All the Pumpkin Spice You Could Ever Want

Maria Barragan, Reporter

It’s that time of year again; we have been bit by the vampires, chased by the werewolves and hit by the overwhelming wave of fall season.

In California we do not know it’s autumn by leaves changing color or the weather getting cooler, because we are still in the blazing 80s. Instead, we know fall by the excessive amounts of pumpkin flavoring in our food and drinks and the decorations all over town.

It’s too much, but I can’t stop myself from loving it.

Halloween stores opened up all around Thousand Oaks the moment September hit, and grocery stores hopped on board this trend by stocking their aisles with spooky seasonal favorites.

Senior Tara Atwood said she enjoys fall more here in Southern California than in her home state of Oregon.

“It is annoying though when you are enjoying a holiday and then they, the corporations, burst in the next holiday. You want to enjoy the moment in the current season,” Atwood said.

I can’t help but buy into the “pumpkin frenzy” and I begin to feel this euphoric sensation about fall. There is something special about seeing so many pumpkins that makes me want to put on my favorite pair of boots, wrap a scarf around my neck and walk around with my warm pumpkin spice latte.

The overwhelming amount of everything fall early in September can really take the purpose of the season away.

There must be a limit to the amount of pumpkin flavoring we use. Do we even have an understanding of autumn and its cultural significance?

“We start losing the plot when pumpkin spice Peeps come knocking. Now they’ve pumpkin spiced SPAM and nothing matters anymore. That’s right. SPAM. What was once a joke is available for purchase at Wal-Mart. Who’s laughing now? Not me,” Zac Cadwalader wrote in a Sprudge article.

Cadwalader described the epidemic of pumpkin spice and early seasonal features as ruining the sense of enjoyment for the actual season. Most people relate autumn to a time filled with pumpkin spice rather than the social significance of the season.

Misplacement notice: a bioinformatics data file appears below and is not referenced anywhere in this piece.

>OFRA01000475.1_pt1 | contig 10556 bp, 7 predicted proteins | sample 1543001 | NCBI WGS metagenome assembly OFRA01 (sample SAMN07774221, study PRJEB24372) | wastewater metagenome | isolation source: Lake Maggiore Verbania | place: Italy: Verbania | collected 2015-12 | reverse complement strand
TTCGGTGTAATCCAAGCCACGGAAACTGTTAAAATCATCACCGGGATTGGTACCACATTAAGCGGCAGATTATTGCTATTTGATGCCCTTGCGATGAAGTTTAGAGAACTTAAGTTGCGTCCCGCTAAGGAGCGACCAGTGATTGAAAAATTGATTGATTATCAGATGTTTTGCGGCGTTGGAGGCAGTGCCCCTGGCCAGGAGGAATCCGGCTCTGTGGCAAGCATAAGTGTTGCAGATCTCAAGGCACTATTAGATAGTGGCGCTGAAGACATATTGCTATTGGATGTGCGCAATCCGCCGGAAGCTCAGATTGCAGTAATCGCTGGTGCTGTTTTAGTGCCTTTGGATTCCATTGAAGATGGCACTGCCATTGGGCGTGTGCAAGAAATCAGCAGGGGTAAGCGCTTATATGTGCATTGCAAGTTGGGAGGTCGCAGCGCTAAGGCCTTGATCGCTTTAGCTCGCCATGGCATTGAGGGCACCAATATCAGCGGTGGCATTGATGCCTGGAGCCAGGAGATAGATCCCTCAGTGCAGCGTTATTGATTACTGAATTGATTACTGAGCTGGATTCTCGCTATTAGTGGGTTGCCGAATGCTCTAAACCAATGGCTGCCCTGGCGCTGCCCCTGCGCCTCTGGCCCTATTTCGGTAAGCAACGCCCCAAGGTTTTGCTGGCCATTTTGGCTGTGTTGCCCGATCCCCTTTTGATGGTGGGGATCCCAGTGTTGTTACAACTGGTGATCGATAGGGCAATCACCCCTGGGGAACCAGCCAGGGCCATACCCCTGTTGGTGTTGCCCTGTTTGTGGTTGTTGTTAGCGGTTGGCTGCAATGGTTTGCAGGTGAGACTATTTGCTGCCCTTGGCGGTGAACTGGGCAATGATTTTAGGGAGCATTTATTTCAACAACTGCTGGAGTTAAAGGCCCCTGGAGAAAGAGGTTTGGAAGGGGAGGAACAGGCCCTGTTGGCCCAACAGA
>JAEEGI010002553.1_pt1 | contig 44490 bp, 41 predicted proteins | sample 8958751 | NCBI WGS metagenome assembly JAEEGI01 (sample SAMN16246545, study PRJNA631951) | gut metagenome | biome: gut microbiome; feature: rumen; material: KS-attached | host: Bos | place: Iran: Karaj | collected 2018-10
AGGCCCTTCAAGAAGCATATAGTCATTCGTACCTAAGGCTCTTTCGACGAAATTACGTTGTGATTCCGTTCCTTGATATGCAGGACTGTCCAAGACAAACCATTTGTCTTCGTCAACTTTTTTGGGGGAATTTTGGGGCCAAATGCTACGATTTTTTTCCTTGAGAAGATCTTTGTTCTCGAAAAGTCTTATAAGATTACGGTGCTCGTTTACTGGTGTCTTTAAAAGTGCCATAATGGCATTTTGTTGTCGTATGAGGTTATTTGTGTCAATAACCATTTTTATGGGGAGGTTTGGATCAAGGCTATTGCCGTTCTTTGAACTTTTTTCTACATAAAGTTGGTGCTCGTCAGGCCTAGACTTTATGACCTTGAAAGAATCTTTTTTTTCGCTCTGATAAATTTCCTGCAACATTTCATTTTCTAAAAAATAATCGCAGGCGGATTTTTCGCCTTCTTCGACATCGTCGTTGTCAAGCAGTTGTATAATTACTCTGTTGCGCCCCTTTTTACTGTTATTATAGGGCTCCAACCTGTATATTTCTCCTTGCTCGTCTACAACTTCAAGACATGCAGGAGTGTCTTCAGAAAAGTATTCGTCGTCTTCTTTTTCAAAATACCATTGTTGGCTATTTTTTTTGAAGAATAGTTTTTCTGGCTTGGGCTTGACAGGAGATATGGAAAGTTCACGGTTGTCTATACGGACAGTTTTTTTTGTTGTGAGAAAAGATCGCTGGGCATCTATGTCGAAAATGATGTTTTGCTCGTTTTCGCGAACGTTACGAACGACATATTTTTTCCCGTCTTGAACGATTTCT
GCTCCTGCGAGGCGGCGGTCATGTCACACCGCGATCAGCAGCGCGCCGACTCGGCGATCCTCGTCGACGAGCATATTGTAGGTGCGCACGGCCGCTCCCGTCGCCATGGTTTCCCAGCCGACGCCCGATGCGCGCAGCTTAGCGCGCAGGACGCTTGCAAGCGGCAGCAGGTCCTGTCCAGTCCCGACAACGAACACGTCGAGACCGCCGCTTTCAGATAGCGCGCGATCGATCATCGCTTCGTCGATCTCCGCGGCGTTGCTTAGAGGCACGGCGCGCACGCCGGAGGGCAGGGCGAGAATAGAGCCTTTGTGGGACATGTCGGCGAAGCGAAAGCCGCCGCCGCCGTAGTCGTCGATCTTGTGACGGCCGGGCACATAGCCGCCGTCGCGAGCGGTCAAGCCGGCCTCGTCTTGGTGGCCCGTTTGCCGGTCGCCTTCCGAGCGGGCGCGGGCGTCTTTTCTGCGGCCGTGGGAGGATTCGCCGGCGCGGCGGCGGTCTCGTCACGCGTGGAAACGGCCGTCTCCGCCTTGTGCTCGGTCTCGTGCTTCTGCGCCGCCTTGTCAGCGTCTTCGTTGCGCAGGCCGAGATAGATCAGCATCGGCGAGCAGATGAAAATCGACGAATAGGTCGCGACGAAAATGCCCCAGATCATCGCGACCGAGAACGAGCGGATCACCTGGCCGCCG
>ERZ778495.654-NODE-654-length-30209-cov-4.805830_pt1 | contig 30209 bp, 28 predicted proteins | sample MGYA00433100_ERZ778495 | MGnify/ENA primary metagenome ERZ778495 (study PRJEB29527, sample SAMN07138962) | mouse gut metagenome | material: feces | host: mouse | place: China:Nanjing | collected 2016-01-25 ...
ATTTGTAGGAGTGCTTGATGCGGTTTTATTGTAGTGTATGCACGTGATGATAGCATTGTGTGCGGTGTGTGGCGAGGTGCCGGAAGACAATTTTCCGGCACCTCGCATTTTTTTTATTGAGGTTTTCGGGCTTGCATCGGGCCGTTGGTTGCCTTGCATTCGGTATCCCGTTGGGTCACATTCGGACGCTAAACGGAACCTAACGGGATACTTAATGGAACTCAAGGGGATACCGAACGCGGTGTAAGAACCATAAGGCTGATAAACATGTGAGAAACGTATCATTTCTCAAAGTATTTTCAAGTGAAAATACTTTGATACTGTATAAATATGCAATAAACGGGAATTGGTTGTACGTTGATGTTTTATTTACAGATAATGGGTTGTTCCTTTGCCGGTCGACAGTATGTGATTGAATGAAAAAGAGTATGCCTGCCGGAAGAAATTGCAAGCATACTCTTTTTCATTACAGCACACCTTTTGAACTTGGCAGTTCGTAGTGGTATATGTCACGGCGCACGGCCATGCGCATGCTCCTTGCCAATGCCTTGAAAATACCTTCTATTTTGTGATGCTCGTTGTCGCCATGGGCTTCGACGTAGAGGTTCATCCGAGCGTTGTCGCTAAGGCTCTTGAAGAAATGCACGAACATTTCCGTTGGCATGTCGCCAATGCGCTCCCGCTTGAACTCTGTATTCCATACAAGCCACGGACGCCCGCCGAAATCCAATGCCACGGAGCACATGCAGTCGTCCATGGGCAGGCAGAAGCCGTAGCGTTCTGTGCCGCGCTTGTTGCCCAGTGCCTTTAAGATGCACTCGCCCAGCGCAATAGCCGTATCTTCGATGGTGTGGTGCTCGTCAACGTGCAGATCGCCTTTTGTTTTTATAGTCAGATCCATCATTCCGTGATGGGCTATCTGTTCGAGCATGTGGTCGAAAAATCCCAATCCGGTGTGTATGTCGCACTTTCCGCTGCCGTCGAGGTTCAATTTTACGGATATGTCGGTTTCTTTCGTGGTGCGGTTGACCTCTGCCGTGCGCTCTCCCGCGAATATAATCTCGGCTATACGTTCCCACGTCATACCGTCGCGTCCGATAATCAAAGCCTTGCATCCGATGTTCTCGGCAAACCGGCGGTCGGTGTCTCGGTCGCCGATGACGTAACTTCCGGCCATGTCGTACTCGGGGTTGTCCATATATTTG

In a Live Science article by Nola Taylor Redd, Barnet and Southgate College anthropologist Cristina De Rossi said in the United Kingdom “autumn, or fall, is rich with different festivals which mainly celebrate the return of light, harvest, and, like spring, rebirth through death.”

Also, in Mexico, autumn includes the celebration of Día de los Muertos or the Day of the Dead on Nov. 2. On this day altars are set up and specially decorated for loved ones who have died.

“I am obsessed with every season to be honest,” sophomore Emily Carlson said. “I love Halloween, and I love Christmas and all the different holidays because growing up I was raised on, you know, you decorate the house, you have fun, you do things for each specific holiday. So, I have grown up with the holidays being super special to me.”

With so much meaning and importance behind this season we must learn to not become overly obsessed with any of the new pumpkin spiced food but rather be involved in the present. Fall is the perfect time to create memories that can truly be held onto for a lifetime.

It is time we put less value on the superficial things such as pumpkin spiced lattes and Halloween costumes. Instead we must enjoy the privilege we have to celebrate the season and the holidays with our loved ones making memories and spreading joy.